August 12, 2012, 14:49 

#6  
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Filippo Maria Denaro
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Quote:
if you take the FFT of a statistically averaged field that makes no sense!! Imagine the case of a RANS solution, you can not compute energy spectrum .... I don't remember the examples in Matlab, some time ago I read of a sunspot sample. But you have only one way to do what you are looking for, you have u(x,y,z,t), v(x,y,z,t), w(x,y,z,t), so at fixed t=T and y = H/2:  do the FFT of each velocity component along x for all the z position. The number of frequencies you have to use is fixed and extends up to the Nyquist one.  do the average of the Fourier coefficient in the plane  Compute the modulus of the averaged coefficients and plot along kx  Repeat such procedure for computing the spectra along kz changing the role of x and z Usually no temporal spectra are computed 

August 12, 2012, 16:36 

#7 
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Mohammad Saeedi
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Do you mean spectrum at a fixed time (one snapshot)?
You say usually no temporal spectrum is computed? I am confused now. Because in turbulent flows of Pope, chapter 3 (equation 3134 and round that) he explains how to calculate the spectrum from a temporal signal. That's where he talks about calculation of autocovariance and then taking the Fourier transform? 

August 12, 2012, 16:42 

#8  
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Filippo Maria Denaro
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Quote:
The spectra are computed at several times and then averaged ...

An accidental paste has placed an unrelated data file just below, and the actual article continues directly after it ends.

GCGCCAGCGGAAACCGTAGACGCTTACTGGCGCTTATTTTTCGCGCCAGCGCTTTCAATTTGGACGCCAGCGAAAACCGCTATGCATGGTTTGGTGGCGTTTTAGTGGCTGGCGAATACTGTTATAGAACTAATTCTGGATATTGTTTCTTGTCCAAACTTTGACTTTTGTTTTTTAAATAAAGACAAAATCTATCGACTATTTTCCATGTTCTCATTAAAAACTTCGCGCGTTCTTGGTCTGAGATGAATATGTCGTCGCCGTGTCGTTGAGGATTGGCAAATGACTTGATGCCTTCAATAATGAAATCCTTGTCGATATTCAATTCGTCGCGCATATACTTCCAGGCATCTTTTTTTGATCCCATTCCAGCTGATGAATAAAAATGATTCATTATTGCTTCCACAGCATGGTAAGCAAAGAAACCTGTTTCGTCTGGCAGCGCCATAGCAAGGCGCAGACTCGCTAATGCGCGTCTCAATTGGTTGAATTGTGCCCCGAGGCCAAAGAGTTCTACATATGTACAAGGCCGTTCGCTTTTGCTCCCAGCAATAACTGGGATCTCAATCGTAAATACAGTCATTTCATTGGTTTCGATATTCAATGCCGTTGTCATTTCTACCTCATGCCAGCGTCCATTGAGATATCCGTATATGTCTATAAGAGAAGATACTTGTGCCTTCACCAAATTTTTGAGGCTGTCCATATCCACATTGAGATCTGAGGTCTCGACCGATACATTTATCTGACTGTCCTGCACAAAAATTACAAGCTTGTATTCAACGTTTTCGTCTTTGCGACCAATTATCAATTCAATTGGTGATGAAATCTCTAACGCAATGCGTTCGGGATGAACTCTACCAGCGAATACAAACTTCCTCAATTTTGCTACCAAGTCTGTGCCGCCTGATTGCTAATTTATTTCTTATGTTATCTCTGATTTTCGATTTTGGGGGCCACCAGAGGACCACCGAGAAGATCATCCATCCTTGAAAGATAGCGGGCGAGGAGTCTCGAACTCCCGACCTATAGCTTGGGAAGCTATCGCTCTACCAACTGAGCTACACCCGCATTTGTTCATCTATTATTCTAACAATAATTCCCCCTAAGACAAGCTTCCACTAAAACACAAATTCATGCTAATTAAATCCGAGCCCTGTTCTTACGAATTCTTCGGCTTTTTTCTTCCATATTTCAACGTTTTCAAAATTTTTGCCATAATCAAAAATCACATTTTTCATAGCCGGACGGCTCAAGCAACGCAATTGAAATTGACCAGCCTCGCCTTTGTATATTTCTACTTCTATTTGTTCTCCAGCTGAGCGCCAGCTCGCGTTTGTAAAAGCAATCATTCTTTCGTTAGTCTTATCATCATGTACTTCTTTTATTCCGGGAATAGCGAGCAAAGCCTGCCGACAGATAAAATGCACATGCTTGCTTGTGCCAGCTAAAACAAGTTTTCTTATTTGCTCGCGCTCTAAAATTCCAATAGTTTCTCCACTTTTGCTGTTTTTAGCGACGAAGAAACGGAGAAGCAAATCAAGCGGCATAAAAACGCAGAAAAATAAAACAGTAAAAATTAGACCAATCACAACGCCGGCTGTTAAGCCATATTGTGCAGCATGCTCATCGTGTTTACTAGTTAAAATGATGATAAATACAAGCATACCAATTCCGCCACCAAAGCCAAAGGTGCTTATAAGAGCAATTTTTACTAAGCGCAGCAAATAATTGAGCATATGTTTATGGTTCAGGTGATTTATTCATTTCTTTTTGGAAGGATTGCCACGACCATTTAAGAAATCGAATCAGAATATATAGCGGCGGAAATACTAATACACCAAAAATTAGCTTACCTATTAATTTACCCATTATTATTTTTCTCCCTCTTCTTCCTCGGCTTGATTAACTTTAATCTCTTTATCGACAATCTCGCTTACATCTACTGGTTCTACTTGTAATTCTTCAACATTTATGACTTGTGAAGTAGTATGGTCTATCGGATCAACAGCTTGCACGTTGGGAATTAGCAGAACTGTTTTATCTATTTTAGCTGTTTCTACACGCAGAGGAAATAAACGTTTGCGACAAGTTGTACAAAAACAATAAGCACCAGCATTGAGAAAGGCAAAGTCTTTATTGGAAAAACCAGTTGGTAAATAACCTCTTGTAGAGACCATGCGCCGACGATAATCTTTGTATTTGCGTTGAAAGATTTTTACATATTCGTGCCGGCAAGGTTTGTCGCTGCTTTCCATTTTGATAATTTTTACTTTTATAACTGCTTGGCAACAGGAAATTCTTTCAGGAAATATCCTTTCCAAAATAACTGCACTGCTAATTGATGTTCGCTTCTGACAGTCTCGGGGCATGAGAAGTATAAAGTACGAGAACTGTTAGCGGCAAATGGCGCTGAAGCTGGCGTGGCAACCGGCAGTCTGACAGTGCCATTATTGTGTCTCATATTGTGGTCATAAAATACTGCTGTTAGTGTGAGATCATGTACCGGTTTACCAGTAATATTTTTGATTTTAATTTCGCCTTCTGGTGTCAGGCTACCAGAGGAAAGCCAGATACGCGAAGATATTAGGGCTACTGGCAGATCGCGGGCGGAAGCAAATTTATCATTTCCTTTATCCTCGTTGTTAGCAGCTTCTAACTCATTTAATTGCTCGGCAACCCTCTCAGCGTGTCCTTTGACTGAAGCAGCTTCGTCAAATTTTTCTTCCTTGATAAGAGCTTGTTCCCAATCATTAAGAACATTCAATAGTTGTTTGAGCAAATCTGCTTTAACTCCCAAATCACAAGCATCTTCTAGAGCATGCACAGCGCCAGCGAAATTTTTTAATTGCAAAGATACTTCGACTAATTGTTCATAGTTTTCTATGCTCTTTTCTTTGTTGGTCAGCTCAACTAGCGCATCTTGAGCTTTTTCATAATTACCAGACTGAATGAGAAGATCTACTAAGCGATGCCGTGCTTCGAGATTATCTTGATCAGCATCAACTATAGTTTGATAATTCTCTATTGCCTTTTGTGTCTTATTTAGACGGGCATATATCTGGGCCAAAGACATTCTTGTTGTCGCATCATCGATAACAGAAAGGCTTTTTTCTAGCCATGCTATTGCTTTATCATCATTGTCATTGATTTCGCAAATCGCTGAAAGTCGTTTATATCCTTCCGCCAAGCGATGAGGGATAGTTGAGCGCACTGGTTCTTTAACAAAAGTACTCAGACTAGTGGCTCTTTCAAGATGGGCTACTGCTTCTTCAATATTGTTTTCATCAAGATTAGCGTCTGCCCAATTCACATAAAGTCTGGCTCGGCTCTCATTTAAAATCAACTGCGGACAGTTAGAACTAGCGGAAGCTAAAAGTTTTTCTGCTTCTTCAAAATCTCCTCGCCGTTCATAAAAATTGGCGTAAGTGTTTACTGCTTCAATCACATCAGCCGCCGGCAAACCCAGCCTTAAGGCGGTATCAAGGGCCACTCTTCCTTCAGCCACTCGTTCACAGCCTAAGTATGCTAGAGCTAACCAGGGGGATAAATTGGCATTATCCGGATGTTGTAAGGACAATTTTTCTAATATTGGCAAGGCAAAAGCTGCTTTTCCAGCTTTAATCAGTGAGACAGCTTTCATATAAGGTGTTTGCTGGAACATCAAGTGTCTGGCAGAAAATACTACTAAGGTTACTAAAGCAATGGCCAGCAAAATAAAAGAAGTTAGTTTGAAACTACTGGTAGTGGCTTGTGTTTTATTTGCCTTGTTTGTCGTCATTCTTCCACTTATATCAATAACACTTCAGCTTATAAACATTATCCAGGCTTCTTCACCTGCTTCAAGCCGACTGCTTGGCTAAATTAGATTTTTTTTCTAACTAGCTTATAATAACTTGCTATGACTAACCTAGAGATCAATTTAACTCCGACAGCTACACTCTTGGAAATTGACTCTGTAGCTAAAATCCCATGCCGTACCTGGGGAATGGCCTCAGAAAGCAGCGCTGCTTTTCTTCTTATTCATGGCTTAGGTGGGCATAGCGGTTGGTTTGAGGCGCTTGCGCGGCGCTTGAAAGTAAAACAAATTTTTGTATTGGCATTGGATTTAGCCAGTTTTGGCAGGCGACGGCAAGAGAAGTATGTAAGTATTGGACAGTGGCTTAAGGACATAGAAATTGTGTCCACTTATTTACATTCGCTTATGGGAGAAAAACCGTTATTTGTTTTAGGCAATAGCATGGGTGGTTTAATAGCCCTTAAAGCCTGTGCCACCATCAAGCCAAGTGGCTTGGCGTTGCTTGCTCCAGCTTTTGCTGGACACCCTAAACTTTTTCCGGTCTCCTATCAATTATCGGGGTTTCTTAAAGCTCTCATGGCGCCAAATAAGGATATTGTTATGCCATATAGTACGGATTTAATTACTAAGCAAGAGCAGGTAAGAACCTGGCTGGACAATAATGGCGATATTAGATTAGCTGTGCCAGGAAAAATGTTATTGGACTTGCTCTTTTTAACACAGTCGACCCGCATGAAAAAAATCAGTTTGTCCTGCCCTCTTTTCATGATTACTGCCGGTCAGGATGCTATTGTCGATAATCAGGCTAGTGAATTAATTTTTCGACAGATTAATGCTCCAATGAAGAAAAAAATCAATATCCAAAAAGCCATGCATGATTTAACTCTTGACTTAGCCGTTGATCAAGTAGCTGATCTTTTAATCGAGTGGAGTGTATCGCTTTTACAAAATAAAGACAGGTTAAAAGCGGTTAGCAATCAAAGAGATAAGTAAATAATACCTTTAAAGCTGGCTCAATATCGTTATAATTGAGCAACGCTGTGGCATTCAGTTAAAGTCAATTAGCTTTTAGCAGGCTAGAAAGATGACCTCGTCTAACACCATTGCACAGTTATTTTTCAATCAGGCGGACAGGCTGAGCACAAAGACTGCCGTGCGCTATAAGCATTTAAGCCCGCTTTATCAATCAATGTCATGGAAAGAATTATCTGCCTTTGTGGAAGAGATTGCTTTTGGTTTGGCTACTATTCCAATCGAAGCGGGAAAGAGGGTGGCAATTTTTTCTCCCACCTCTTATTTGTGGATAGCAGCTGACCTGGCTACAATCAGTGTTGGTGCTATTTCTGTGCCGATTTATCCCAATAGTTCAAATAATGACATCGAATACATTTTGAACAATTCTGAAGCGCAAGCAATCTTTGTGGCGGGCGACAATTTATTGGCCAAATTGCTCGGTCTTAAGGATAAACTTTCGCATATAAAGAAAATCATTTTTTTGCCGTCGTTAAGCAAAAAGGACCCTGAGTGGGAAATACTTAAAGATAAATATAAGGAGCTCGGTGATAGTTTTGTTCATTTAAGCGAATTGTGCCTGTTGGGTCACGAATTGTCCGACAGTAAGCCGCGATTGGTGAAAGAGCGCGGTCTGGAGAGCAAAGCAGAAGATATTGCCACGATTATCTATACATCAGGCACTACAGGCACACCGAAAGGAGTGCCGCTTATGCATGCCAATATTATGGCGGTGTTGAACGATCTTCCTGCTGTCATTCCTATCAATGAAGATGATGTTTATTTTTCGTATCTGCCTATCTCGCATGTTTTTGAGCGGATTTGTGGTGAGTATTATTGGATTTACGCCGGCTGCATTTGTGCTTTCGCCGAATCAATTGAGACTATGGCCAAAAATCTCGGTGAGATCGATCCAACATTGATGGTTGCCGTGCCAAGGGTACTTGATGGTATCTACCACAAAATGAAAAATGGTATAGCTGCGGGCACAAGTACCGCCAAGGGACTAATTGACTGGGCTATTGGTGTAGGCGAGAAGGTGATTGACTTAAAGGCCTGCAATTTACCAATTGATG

April 21, 2014, 05:46 

#9 
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Huang Xianbei
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Hi,saeedi:
Have you figure out this problem now? I'm struggling in the problem can you give me some advice? 

September 24, 2015, 17:28 

#10 
Senior Member

Dear Mr. Denaro; I found this old post which is very useful. However I have a question in regards the Energy Spectrum. You mentioned that the FFT is done for each component of the velocity along x at every 'z'. Then the average of the coefficient is taken.
Both what I have read is that the PSD is the FFT from the Correlation Velocity tensor. Is there something that I am not properly understanding? Thanks! 

September 27, 2015, 11:45 

#11 
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Lucky Tran
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The spectral density and autocorrelation form a Fourier transform pair, this is the Wiener–Khinchin theorem. This leads to several equivalent ways to compute either.
However, a bruteforce evaluation of the spatial autocorrelation (or a full Fourier transform) is computationally inefficient and almost always it's faster to compute these via a "fast" fourier transform technique. i.e. it's faster to do a fft and ifft than to compute the autocorrelation directly.